Vapika, Vāpikā: 8 definitions
Vapika means something in Buddhism, Pali, Hinduism, Sanskrit, the history of ancient India, Marathi. If you want to know the exact meaning, history, etymology or English translation of this term then check out the descriptions on this page. Add your comment or reference to a book if you want to contribute to this summary article.
Mahayana (major branch of Buddhism)Source: archive.org: Bulletin of the French School of the Far East (volume 5)
Vapika (वपिक) [?] (in Chinese: P'o-p'i-kia) is the name of an ancient kingdom associated with Mṛgaśiras or Mṛgaśirasnakṣatra, as mentioned in chapter 18 of the Candragarbha: the 55th section of the Mahāsaṃnipāta-sūtra, a large compilation of Sūtras (texts) in Mahāyāna Buddhism partly available in Sanskrit, Tibetan and Chinese.—Chapter 18 deals with geographical astrology and, in conversation with Brahmarāja and others, Buddha explains how he entrusts the Nakṣatras [e.g., Mṛgaśiras] with a group of kingdoms [e.g., Vapika] for the sake of protection and prosperity.
Mahayana (महायान, mahāyāna) is a major branch of Buddhism focusing on the path of a Bodhisattva (spiritual aspirants/ enlightened beings). Extant literature is vast and primarely composed in the Sanskrit language. There are many sūtras of which some of the earliest are the various Prajñāpāramitā sūtras.
India history and geographySource: Cologne Digital Sanskrit Dictionaries: Indian Epigraphical Glossary
Vāpikā.—(CCI 3), a step-well, an irrigation well; same as vāpī. Note: vāpikā is defined in the “Indian epigraphical glossary” as it can be found on ancient inscriptions commonly written in Sanskrit, Prakrit or Dravidian languages.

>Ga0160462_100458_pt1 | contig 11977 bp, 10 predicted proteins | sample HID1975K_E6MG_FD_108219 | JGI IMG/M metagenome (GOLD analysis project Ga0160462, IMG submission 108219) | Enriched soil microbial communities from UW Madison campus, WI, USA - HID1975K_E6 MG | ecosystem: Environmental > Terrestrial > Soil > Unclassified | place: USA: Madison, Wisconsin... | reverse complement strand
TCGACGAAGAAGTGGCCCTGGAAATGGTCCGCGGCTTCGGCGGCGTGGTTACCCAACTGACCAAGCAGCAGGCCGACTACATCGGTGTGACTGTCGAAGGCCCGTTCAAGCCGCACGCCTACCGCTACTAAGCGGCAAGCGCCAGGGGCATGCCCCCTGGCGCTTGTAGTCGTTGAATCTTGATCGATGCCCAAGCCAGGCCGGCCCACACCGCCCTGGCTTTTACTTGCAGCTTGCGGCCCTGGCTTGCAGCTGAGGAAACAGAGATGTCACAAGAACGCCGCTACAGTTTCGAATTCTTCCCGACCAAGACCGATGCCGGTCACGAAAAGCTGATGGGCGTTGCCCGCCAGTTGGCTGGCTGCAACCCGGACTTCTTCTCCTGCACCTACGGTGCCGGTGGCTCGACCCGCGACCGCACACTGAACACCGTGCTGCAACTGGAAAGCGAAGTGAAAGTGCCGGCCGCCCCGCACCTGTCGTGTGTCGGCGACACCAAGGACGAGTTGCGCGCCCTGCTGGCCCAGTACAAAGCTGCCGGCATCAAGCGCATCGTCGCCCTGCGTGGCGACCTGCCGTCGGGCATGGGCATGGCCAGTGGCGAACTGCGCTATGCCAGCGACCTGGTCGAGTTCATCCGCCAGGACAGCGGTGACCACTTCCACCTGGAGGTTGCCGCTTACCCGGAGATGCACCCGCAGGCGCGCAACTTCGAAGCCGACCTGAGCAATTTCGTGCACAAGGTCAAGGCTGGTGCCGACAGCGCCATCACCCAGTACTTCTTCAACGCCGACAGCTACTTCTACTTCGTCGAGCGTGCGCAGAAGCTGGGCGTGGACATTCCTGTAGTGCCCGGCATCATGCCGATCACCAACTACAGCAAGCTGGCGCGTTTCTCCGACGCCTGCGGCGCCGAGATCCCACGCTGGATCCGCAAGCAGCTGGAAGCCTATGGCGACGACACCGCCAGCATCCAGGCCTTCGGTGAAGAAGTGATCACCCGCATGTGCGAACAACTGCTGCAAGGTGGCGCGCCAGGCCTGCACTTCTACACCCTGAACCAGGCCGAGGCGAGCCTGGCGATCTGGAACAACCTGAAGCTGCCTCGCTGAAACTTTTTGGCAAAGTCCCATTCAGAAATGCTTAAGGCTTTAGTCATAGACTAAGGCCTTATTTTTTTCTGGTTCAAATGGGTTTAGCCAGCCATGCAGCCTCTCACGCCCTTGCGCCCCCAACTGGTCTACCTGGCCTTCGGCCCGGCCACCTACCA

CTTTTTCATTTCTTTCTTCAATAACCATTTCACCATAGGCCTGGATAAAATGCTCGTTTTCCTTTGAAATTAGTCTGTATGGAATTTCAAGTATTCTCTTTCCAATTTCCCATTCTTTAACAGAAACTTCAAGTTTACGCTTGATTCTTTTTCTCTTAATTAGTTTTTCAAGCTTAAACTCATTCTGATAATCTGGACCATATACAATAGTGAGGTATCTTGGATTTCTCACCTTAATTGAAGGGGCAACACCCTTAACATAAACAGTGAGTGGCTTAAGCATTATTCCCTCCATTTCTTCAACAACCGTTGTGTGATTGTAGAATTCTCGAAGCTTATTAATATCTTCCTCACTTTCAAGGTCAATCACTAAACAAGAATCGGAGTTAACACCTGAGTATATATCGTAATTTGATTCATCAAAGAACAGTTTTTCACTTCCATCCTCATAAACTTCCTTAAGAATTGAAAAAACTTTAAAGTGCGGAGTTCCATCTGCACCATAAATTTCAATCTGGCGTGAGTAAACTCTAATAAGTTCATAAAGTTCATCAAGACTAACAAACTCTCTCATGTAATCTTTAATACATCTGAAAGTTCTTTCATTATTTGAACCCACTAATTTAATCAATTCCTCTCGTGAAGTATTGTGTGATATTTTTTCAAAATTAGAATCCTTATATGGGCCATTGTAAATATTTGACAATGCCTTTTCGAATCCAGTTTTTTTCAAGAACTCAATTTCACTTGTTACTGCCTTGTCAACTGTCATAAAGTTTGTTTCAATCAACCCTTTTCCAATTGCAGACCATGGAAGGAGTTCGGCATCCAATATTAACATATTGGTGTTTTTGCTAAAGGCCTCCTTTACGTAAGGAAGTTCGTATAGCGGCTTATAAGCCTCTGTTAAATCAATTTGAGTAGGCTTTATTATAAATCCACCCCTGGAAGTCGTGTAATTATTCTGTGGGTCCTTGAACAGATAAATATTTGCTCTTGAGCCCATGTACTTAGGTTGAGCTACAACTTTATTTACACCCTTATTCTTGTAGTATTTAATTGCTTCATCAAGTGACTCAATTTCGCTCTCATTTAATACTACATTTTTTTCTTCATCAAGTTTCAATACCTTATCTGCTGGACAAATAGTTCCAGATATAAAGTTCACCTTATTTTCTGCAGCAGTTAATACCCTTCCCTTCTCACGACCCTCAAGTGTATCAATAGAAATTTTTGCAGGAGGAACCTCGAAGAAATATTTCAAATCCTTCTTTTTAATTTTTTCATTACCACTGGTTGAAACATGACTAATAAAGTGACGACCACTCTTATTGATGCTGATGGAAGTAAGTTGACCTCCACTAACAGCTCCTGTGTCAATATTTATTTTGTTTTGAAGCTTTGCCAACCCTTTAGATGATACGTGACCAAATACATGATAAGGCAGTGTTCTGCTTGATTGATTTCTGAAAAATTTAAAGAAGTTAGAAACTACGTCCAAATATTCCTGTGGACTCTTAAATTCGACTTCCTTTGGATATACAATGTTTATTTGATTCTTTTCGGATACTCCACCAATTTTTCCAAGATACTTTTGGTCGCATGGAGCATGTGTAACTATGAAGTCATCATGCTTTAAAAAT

The history of India traces the identification of countries, villages, towns and other regions of India, as well as mythology, zoology, royal dynasties, rulers, tribes, local festivities and traditions and regional languages. Ancient India enjoyed religious freedom and encourages the path of Dharma, a concept common to Buddhism, Hinduism, and Jainism.
Languages of India and abroad
Marathi-English dictionarySource: DDSA: The Aryabhusan school dictionary, Marathi-English
vāpikā (वापिका).—f A well.
Marathi is an Indo-European language having over 70 million native speakers people in (predominantly) Maharashtra India. Marathi, like many other Indo-Aryan languages, evolved from early forms of Prakrit, which itself is a subset of Sanskrit, one of the most ancient languages of the world.
Sanskrit dictionarySource: DDSA: The practical Sanskrit-English dictionary
Vāpikā (वापिका).—= वापी (vāpī).Source: Cologne Digital Sanskrit Dictionaries: Cappeller Sanskrit-English Dictionary
Vāpikā (वापिका).—[feminine] an oblong pond.Source: Cologne Digital Sanskrit Dictionaries: Aufrecht Catalogus Catalogorum
Vāpīka (वापीक) as mentioned in Aufrecht’s Catalogus Catalogorum:—poet. [Sūktikarṇāmṛta by Śrīdharadāsa]Source: Cologne Digital Sanskrit Dictionaries: Monier-Williams Sanskrit-English Dictionary
1) Vāpikā (वापिका):—[from vāpa] f. idem, [Kāvya literature]
2) Vāpīka (वापीक):—[from vāpa] mfn. (ifc.) = vāpī, [Kathāsaritsāgara]
3) [v.s. ...] m. Name of a poet, [Catalogue(s)]
[Sanskrit to German]
Sanskrit, also spelled संस्कृतम् (saṃskṛtam), is an ancient language of India commonly seen as the grandmother of the Indo-European language family (even English!). Closely allied with Prakrit and Pali, Sanskrit is more exhaustive in both grammar and terms and has the most extensive collection of literature in the world, greatly surpassing its sister-languages Greek and Latin.
See also (Relevant definitions)
Search found 3 books and stories containing Vapika, Vāpikā, Vāpīka; (plurals include: Vapikas, Vāpikās, Vāpīkas). You can also click to the full overview containing English textual excerpts. Below are direct links for the most relevant articles:
Vastu-shastra (3): House Architecture (by D. N. Shukla)
Lalitopakhyana (Lalita Mahatmya) (by G.V. Tagare)
The Skanda Purana (by G. V. Tagare)